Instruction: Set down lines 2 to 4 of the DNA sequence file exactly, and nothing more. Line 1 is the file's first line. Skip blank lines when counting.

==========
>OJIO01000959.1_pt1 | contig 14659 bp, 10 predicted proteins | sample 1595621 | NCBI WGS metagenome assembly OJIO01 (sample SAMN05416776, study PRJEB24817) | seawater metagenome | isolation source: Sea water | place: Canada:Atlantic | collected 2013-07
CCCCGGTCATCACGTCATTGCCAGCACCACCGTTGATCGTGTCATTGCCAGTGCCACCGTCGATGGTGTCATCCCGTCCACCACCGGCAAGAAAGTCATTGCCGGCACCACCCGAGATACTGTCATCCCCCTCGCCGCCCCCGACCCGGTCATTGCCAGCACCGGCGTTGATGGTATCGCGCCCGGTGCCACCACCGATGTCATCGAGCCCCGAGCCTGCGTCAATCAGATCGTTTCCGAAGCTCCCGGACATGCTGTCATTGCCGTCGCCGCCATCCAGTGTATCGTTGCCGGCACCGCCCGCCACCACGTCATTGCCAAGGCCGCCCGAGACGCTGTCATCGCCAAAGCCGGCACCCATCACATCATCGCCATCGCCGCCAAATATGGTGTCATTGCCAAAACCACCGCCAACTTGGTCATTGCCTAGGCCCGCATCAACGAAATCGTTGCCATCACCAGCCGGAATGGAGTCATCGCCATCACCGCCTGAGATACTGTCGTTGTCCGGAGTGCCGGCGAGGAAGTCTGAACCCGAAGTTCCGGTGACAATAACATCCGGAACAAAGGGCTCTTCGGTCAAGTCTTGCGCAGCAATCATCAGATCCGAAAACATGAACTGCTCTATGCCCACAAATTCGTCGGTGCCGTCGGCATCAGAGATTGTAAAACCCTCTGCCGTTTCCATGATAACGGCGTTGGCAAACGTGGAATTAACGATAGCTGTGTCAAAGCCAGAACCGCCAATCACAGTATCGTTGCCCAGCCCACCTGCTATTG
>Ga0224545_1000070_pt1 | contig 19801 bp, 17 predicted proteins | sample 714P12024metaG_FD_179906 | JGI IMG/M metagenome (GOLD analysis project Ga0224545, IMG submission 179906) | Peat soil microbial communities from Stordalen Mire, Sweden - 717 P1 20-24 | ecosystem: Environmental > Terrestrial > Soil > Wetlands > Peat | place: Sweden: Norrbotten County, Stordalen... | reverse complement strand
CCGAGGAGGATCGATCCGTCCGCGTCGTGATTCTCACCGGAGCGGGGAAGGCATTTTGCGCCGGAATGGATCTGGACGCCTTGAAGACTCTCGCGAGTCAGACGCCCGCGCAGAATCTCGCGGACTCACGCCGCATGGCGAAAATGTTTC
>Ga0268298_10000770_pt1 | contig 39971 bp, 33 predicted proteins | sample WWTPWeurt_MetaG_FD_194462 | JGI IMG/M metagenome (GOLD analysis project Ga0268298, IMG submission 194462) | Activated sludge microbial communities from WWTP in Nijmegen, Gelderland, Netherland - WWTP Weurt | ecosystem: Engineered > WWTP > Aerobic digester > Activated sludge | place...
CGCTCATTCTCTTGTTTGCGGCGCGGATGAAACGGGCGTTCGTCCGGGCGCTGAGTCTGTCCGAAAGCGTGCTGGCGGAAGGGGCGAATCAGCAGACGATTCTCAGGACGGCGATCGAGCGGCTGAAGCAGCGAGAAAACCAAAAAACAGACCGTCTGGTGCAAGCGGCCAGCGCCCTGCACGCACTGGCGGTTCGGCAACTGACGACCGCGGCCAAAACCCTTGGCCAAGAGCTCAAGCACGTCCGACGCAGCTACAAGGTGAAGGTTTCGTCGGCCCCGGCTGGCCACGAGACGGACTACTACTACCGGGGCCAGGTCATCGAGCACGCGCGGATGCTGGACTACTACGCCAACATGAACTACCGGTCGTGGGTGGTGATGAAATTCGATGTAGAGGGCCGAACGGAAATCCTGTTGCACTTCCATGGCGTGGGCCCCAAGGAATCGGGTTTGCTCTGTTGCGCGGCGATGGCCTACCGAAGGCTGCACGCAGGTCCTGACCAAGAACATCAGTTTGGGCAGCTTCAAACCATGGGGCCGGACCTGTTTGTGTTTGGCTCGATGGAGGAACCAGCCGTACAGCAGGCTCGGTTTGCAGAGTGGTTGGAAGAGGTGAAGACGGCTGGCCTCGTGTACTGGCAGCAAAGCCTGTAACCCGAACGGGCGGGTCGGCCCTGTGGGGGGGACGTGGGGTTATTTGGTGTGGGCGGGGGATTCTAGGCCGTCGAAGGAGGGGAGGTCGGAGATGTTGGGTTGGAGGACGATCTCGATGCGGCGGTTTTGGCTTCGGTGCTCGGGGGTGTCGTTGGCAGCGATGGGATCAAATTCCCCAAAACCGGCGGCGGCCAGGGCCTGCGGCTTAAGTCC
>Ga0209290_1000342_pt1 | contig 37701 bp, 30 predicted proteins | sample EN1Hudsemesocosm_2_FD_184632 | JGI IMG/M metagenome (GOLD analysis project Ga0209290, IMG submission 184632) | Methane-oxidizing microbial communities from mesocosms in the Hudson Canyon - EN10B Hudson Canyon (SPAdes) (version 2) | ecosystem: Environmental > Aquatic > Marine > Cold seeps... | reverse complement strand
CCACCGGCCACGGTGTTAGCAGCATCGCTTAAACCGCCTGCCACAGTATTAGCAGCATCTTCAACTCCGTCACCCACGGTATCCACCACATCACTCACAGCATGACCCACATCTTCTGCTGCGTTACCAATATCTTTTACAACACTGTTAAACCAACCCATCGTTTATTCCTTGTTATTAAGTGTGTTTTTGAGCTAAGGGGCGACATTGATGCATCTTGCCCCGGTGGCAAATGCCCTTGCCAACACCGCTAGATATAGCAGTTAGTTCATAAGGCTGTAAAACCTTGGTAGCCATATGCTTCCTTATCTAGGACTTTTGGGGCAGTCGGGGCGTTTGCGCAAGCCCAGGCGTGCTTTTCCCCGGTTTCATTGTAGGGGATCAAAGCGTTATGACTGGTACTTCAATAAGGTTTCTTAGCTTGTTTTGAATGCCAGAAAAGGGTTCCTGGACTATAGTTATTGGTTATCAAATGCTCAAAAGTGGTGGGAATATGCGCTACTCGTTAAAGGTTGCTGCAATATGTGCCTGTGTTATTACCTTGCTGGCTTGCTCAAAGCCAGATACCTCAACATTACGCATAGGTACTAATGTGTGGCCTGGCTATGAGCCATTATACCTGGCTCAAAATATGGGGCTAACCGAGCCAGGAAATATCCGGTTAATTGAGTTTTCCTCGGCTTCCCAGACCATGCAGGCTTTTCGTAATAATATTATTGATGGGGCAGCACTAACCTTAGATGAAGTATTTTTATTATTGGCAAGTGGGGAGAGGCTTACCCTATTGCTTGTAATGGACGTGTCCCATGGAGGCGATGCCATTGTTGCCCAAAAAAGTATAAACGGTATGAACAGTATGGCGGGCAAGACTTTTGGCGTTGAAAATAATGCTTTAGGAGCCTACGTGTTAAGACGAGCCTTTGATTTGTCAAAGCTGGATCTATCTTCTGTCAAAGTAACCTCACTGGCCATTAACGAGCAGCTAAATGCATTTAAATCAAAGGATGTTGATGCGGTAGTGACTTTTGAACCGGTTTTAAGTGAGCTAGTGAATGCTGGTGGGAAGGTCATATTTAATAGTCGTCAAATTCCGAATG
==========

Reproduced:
CCCCGGTCATCACGTCATTGCCAGCACCACCGTTGATCGTGTCATTGCCAGTGCCACCGTCGATGGTGTCATCCCGTCCACCACCGGCAAGAAAGTCATTGCCGGCACCACCCGAGATACTGTCATCCCCCTCGCCGCCCCCGACCCGGTCATTGCCAGCACCGGCGTTGATGGTATCGCGCCCGGTGCCACCACCGATGTCATCGAGCCCCGAGCCTGCGTCAATCAGATCGTTTCCGAAGCTCCCGGACATGCTGTCATTGCCGTCGCCGCCATCCAGTGTATCGTTGCCGGCACCGCCCGCCACCACGTCATTGCCAAGGCCGCCCGAGACGCTGTCATCGCCAAAGCCGGCACCCATCACATCATCGCCATCGCCGCCAAATATGGTGTCATTGCCAAAACCACCGCCAACTTGGTCATTGCCTAGGCCCGCATCAACGAAATCGTTGCCATCACCAGCCGGAATGGAGTCATCGCCATCACCGCCTGAGATACTGTCGTTGTCCGGAGTGCCGGCGAGGAAGTCTGAACCCGAAGTTCCGGTGACAATAACATCCGGAACAAAGGGCTCTTCGGTCAAGTCTTGCGCAGCAATCATCAGATCCGAAAACATGAACTGCTCTATGCCCACAAATTCGTCGGTGCCGTCGGCATCAGAGATTGTAAAACCCTCTGCCGTTTCCATGATAACGGCGTTGGCAAACGTGGAATTAACGATAGCTGTGTCAAAGCCAGAACCGCCAATCACAGTATCGTTGCCCAGCCCACCTGCTATTG
>Ga0224545_1000070_pt1 | contig 19801 bp, 17 predicted proteins | sample 714P12024metaG_FD_179906 | JGI IMG/M metagenome (GOLD analysis project Ga0224545, IMG submission 179906) | Peat soil microbial communities from Stordalen Mire, Sweden - 717 P1 20-24 | ecosystem: Environmental > Terrestrial > Soil > Wetlands > Peat | place: Sweden: Norrbotten County, Stordalen... | reverse complement strand
CCGAGGAGGATCGATCCGTCCGCGTCGTGATTCTCACCGGAGCGGGGAAGGCATTTTGCGCCGGAATGGATCTGGACGCCTTGAAGACTCTCGCGAGTCAGACGCCCGCGCAGAATCTCGCGGACTCACGCCGCATGGCGAAAATGTTTC